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Title: Individual differences in audiovisual integration and timing
Author: Ipser, A.
ISNI:       0000 0004 5355 2642
Awarding Body: City University London
Current Institution: City, University of London
Date of Award: 2014
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Sight and sound are processed in different parts of the brain and at different times, creating discrepancies between the relative arrival time of auditory and visual information at primary and multisensory cortices. Despite this, a commonly accepted view is that the brain strives for and achieves temporal unity across different sensory modalities. Using individual differences in subjective synchrony and audiovisual temporal processing, this thesis examines whether audiovisual synchronisation across different audiovisual processes is ever actually achieved and whether the timing of multisensory events is supported by unified or disparate mechanisms. Chapter 2 examines whether estimates of subjective synchrony across audiovisual integration and explicit temporal judgements are consistent within and between individuals. This chapter finds remarkable disunity in subjective audiovisual timing within individuals, characterised by negatively correlated estimates of perceptual asynchrony across tasks, which challenge existing accounts of how the nervous system maintains temporal coherence. Instead, a new theory of temporal renormalisation is proposed, whereby the relative timing of audiovisual signals within different mechanisms is perceived relative to the average timing across mechanisms. Chapter 3 reveals that individual differences in audiovisual synchronisation across different tasks are reflected in the structural variability of distinct brain clusters, suggesting that audiovisual relative timing is processed by multiple task-specific temporal mechanisms, whose performance is supported by distinct neural substrates. Chapter 4 explores the possibility that these perceptual mechanisms might contribute to reading ability, which is audiovisual in nature. Aspects of audiovisual temporal processing are found to be impaired in dyslexia and linearly related to reading ability. Altogether this thesis provides novel contributions to the understanding of the underlying mechanisms of audiovisual temporal processing as well as of its relationship to higher cognitive functions.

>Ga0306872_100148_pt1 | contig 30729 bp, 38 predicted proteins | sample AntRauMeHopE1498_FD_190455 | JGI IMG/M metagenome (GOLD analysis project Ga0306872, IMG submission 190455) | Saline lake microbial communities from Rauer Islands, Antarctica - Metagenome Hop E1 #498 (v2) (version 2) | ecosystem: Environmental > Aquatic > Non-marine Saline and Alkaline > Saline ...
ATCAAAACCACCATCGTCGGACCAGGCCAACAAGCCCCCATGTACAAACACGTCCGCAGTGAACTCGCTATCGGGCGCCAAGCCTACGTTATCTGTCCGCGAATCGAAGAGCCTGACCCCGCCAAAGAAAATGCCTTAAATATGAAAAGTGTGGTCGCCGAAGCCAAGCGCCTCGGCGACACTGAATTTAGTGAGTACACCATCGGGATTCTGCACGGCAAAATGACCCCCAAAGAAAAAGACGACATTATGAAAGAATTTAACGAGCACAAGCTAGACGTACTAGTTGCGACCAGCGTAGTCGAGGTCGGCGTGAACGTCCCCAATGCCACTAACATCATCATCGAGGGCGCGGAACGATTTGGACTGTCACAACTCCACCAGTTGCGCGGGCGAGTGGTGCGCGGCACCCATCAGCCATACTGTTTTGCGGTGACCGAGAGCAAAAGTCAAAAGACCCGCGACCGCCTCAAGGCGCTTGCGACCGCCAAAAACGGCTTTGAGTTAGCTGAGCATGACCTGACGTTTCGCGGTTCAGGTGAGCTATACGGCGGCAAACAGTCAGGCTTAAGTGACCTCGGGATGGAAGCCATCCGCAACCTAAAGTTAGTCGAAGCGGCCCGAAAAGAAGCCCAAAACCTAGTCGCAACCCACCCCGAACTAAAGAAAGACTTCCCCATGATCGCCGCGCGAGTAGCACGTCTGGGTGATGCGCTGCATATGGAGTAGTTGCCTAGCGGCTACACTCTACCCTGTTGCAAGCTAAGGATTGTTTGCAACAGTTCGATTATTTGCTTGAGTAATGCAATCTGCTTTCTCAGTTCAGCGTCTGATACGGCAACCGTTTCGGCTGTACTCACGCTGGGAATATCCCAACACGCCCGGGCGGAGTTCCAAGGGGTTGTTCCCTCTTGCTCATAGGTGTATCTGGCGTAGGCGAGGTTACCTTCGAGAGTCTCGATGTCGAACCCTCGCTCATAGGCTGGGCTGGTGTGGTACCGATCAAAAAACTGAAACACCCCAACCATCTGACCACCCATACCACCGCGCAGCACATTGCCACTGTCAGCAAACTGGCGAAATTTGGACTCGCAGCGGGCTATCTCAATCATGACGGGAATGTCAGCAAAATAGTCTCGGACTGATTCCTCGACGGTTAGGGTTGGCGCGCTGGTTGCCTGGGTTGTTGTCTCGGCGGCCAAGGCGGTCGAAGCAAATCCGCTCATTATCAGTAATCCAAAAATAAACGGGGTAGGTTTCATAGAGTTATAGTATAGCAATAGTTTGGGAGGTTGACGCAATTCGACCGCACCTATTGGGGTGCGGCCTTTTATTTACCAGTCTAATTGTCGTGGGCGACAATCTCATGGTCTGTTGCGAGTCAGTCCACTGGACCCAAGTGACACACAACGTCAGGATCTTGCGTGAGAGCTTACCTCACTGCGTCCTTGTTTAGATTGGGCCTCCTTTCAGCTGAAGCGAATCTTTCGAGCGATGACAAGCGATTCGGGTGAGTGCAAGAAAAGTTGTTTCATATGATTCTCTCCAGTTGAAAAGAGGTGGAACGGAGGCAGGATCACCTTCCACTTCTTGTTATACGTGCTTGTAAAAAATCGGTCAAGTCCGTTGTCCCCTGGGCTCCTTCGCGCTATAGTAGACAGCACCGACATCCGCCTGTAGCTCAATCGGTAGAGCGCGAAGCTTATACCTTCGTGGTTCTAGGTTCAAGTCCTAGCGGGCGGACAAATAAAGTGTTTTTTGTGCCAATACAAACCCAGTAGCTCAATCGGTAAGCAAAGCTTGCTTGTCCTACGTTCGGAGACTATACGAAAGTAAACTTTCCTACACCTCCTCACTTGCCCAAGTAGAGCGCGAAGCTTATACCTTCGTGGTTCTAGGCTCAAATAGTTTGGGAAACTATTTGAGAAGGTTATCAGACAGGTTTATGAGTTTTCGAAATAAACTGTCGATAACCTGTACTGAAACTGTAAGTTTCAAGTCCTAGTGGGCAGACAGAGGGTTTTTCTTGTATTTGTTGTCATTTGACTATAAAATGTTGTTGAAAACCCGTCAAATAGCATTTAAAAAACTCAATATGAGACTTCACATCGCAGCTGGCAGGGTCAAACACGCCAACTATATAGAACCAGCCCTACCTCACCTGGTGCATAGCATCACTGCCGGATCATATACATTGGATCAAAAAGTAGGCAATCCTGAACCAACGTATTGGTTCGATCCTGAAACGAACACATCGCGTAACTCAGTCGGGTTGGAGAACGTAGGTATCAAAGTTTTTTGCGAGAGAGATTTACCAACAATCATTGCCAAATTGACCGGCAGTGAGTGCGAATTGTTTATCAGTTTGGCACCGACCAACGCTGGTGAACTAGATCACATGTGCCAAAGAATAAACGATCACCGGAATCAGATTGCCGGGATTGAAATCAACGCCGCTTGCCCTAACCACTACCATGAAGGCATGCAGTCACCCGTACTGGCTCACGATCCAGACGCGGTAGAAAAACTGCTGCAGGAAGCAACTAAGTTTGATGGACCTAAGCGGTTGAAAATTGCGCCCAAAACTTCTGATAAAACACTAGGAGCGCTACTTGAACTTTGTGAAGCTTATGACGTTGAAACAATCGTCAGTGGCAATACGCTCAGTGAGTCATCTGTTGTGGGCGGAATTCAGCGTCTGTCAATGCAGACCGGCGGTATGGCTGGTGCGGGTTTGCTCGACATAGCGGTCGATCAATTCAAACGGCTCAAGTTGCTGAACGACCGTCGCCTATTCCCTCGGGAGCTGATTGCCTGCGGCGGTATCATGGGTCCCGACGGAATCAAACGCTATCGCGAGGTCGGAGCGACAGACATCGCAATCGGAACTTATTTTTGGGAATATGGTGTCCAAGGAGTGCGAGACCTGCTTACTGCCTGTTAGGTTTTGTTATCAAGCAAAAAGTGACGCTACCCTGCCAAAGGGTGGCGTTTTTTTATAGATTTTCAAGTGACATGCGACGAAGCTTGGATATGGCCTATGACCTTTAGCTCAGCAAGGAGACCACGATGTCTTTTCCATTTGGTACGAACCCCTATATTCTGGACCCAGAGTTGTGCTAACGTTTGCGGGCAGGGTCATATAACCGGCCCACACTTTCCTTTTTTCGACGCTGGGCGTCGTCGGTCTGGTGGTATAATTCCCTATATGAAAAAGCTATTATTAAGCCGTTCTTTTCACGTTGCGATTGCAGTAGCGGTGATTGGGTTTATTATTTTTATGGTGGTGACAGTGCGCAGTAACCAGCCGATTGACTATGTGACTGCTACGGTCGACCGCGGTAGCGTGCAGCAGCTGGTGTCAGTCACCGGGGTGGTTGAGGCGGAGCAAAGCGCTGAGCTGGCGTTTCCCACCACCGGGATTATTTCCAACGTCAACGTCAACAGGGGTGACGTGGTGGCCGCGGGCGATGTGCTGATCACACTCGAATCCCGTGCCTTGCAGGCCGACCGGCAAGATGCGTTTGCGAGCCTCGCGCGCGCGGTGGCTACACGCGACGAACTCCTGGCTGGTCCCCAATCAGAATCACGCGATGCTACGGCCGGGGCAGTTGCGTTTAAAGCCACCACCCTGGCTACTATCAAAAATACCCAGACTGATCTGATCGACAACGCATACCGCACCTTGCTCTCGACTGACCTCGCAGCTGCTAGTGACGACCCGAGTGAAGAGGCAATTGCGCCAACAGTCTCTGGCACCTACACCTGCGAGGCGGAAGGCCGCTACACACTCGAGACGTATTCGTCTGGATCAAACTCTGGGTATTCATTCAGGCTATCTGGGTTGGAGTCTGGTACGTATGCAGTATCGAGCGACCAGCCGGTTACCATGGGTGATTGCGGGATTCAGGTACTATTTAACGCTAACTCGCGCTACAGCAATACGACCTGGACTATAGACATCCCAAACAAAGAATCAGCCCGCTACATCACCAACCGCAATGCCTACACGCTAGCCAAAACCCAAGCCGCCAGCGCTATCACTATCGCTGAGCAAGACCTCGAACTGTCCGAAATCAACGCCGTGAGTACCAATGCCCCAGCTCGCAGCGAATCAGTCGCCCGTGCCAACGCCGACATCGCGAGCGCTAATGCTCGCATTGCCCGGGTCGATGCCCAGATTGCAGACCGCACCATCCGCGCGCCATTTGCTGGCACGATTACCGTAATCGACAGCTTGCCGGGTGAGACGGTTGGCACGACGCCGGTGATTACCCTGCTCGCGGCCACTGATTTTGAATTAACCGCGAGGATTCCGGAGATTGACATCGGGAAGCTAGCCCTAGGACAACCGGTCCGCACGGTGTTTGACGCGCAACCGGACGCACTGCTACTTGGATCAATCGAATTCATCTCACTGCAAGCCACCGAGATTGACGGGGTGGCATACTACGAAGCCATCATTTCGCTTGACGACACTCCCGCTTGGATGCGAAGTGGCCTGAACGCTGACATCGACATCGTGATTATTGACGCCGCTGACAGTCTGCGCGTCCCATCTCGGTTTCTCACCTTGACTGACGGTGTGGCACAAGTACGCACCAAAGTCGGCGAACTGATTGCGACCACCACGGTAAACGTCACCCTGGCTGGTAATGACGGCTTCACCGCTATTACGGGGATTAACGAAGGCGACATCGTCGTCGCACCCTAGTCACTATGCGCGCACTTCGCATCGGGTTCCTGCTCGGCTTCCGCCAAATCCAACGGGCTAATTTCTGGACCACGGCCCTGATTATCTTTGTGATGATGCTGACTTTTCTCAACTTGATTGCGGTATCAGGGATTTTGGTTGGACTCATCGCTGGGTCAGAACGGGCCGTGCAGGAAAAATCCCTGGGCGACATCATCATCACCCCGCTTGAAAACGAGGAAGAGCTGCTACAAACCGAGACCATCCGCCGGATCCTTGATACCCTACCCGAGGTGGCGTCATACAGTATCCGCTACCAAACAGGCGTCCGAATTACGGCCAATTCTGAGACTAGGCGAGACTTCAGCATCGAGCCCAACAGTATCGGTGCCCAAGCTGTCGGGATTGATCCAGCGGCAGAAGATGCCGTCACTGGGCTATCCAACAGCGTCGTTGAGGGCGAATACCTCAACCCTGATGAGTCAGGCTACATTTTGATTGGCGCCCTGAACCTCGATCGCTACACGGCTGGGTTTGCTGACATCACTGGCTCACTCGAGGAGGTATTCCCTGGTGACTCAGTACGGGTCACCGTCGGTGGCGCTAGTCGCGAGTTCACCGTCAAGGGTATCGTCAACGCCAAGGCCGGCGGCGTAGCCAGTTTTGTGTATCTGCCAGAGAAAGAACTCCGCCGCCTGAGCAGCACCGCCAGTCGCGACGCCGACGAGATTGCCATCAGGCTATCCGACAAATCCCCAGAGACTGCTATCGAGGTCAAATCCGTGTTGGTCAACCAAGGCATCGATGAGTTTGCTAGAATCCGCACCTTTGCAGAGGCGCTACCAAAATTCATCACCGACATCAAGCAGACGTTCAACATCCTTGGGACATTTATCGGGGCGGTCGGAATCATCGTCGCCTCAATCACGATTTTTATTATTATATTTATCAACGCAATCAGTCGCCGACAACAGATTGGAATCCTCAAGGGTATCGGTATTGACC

Supervisor: Not available Sponsor: Not available
Qualification Name: Thesis (Ph.D.) Qualification Level: Doctoral
EThOS ID:  DOI: Not available
Keywords: BF Psychology